Sophia Antipolis, 3 April 2014
A high-level delegation from the European Standardization Organizations (ESOs) – CEN, CENELEC and ETSI – met with Neelie Kroes, the Vice-President of the European Commission responsible for the Digital Agenda, in Brussels yesterday (2 April 2014). During this meeting, the representatives from the three ESOs presented their latest proposals regarding how to maximize the positive contribution that standards can make to enhancing internet security and protecting personal data, in order to support the successful implementation of the EU Cybersecurity Strategy.
The meeting with European Commission Vice-President Neelie Kroes was attended by representatives of the European Standardization Organizations (ESOs):
- Friedrich Smaxwil – CEN President
- Elena Santiago Cid – Director General of CEN and CENELEC
- Dirk Weiler – Chairman of the ETSI General Assembly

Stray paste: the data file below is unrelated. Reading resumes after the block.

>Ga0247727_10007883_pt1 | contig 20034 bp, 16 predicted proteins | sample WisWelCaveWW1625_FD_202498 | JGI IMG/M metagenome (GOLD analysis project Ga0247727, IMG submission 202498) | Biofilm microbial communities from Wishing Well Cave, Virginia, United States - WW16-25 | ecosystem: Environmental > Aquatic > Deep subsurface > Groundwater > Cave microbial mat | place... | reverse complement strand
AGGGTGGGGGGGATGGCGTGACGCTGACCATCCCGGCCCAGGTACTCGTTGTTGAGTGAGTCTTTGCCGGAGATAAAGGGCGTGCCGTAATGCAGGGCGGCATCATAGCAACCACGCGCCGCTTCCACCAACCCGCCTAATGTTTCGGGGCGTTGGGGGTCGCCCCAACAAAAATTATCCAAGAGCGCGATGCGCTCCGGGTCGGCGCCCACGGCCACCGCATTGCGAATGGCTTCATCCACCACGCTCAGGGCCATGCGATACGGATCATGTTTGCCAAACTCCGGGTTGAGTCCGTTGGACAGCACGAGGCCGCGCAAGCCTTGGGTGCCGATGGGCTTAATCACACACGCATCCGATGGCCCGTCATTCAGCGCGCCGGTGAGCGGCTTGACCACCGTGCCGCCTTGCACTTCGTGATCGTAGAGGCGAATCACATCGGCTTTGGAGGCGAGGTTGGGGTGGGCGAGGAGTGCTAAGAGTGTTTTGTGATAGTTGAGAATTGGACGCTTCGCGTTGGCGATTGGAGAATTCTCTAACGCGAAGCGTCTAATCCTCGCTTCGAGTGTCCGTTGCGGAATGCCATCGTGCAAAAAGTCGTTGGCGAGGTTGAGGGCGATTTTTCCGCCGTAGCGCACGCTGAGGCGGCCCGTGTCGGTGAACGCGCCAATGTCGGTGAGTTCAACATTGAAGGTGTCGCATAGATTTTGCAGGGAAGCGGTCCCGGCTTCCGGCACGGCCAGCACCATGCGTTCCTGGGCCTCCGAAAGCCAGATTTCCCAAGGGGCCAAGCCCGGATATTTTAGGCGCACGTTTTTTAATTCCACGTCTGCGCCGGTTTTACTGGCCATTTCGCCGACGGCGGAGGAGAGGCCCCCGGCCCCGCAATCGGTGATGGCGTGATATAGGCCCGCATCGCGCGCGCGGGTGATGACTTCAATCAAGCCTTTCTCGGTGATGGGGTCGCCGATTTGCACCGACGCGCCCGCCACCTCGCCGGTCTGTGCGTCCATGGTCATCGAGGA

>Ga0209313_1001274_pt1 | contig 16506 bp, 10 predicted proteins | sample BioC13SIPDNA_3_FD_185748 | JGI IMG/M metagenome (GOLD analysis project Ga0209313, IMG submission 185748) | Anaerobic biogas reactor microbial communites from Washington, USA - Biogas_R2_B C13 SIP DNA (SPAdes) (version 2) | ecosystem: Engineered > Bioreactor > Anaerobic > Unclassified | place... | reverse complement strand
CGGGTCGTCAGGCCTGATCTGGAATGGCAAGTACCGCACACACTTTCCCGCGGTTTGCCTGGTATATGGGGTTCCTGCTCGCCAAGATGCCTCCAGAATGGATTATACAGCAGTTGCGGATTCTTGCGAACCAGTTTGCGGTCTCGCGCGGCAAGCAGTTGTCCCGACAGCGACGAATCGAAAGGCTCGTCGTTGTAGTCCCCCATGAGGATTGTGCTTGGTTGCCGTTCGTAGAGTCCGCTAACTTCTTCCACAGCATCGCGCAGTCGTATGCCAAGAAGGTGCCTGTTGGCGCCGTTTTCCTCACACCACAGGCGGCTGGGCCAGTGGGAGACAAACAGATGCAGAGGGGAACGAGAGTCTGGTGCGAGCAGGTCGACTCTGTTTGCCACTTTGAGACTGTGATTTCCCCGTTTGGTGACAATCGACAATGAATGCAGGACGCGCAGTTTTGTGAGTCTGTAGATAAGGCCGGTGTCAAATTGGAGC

- Christian Ehler – Member of the European Parliament and Chair of the CEN-CENELEC-ETSI Cybersecurity Coordination Group (CSCG)
- Torsten Bahke – Chairman of the Executive Board of DIN (German Institute for Standardization), which is a CEN Member and provides the secretariat of the CSCG
Also participating in the discussion was Stephan Lechner – Director of the Institute for the Protection and Security of the Citizen (IPSC), which is part of the European Commission’s Joint Research Centre (JRC), as well as senior officials from ENISA - the EU Agency for Network and Information Security, and the European Commission (DG Connect).